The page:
FHFA finalizes public disclosure rules for Freddie Mac and Fannie Mae

The Federal Housing Finance Agency issued its final rule regarding public disclosure requirements for Fannie Mae and Freddie Mac on corporate governance, risk management, capital structure and capital requirements, aligning the government-sponsored enterprises with what large banks already do.

The GSEs must issue their initial public disclosure reports under this final rule in the first quarter of 2023. This allows Fannie Mae and Freddie Mac to establish internal reporting and governance functions and will minimize duplicative reporting by aligning the schedule of annual qualitative disclosures with their annual 10-K filings with the Securities and Exchange Commission, the final rule said.

“By allowing market participants to assess key information about the Enterprises’ risk profiles and associated levels of capital, this final rule will promote transparency and encourage sound risk management practices at the Enterprises,” said Sandra Thompson, who was confirmed as FHFA director by the Senate Wednesday. “The rule published today will foster financial stability at the Enterprises and in the broader housing finance market.”

Both Fannie Mae and Freddie Mac deferred to the FHFA for comment.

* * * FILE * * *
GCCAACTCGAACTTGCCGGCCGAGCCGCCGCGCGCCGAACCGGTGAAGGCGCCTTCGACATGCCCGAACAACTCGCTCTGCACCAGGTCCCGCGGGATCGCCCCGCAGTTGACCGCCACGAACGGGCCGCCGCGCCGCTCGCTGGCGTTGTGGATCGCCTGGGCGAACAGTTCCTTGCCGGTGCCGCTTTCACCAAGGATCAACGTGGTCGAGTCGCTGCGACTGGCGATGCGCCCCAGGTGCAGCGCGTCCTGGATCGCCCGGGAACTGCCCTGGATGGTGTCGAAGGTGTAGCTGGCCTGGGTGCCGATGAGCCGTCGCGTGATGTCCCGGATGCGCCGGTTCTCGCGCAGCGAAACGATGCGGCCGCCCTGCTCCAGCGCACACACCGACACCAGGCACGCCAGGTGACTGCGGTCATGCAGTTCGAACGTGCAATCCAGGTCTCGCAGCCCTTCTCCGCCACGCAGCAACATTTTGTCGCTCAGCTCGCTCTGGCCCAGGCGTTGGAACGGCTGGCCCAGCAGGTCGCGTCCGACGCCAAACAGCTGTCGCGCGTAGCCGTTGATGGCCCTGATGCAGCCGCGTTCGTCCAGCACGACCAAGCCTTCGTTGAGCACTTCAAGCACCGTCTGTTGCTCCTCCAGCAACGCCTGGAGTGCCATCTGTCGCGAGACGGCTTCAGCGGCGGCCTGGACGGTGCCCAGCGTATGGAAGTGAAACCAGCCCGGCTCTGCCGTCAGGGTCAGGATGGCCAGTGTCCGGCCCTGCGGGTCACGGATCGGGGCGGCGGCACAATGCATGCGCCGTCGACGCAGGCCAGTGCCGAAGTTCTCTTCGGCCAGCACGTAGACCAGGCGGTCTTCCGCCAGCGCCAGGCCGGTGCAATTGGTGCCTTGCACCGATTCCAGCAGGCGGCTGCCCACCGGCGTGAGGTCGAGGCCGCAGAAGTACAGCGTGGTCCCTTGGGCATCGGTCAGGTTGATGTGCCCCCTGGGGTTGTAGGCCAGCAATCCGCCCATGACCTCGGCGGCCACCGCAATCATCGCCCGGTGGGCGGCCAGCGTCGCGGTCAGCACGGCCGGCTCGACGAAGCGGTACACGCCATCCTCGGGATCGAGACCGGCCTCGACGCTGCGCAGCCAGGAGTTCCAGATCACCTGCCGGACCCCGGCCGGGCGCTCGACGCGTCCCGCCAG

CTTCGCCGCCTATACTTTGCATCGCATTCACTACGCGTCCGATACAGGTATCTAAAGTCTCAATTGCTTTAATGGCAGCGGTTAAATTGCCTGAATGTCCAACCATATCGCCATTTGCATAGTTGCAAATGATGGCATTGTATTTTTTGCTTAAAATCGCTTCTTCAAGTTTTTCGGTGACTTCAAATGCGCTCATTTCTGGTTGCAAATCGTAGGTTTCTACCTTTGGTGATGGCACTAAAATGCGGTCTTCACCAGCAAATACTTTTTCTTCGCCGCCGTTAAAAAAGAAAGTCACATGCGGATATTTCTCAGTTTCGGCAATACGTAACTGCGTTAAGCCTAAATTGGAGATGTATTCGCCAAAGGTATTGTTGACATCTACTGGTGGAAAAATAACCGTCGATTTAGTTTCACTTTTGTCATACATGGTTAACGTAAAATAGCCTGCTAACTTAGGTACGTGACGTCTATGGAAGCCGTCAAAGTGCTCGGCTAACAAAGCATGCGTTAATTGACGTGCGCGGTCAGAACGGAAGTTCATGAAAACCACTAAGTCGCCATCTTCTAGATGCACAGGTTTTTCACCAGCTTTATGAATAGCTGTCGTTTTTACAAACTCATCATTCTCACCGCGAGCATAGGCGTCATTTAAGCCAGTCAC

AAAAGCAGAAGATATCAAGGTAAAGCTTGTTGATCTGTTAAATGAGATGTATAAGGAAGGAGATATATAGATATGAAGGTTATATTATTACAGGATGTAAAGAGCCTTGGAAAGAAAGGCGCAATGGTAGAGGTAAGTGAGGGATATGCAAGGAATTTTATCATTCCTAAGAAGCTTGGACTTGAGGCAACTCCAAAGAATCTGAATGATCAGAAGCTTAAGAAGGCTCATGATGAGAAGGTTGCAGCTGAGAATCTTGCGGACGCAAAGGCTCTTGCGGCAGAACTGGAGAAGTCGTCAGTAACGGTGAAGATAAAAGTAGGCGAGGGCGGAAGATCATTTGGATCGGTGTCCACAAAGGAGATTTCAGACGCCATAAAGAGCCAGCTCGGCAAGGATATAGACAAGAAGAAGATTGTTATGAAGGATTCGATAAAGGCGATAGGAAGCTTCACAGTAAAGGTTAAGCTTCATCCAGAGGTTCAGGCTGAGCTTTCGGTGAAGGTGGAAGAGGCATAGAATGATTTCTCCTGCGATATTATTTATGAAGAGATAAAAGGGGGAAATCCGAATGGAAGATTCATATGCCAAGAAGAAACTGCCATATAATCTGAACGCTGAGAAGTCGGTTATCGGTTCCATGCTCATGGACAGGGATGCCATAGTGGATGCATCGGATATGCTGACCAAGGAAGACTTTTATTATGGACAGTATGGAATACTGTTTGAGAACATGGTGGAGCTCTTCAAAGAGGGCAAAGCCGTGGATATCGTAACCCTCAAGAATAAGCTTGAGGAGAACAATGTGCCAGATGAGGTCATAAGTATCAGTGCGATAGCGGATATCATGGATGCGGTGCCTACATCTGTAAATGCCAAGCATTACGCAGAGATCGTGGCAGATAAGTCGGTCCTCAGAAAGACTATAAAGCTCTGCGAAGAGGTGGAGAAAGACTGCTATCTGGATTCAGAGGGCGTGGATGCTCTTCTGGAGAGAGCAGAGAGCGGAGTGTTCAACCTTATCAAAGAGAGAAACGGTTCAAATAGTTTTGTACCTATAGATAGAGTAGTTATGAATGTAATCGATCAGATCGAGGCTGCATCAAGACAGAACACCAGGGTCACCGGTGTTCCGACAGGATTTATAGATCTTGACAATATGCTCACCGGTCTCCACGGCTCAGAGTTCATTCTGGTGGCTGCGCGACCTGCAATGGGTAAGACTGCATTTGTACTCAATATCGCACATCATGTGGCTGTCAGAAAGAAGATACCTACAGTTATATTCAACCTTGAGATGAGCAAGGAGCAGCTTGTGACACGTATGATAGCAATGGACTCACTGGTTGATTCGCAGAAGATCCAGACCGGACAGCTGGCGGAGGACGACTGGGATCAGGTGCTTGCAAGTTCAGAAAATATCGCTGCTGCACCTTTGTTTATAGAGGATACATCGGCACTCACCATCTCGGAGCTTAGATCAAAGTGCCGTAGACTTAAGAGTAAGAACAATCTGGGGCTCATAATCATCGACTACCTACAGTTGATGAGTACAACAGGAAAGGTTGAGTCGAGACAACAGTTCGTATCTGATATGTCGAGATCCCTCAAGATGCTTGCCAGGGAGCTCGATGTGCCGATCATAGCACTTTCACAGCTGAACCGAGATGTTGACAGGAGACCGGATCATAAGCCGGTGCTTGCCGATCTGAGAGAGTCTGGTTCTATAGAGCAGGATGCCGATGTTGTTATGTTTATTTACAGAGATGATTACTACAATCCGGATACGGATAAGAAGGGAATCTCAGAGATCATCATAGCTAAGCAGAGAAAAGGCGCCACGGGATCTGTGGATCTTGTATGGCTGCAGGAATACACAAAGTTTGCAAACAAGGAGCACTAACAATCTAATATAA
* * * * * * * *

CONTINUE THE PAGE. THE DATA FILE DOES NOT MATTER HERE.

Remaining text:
The Mortgage Bankers Association asked the FHFA to adopt the rule as proposed in its December comment letter.

“MBA supports a key premise of the rulemaking — namely, that allowing all market participants to evaluate these important details about the Enterprises’ risk profiles and capital levels should promote market discipline (particularly from investors in Enterprise equity and debt upon their exit from conservatorship) and thereby bolster the safety and soundness of the Enterprises,” the letter read.

The combined $84 billion of retained capital as of March 31 leaves the enterprises $174 billion short of what they need under the February change to the capital framework, according to an analysis of the GSEs’ first quarter earnings by Keefe, Bruyette & Woods.

It could take between seven and nine years for the two companies to meet their targets, said KBW analyst Bose George.

“However, we note this timeline is highly variable and could be elongated for several reasons,” he wrote. “Apart from the variability of earnings, the run rate minimum capital number assumes a meaningful increase in the use of credit risk transfer, which would reduce their risk-based assets and in turn reduced adjusted minimum capital required.”

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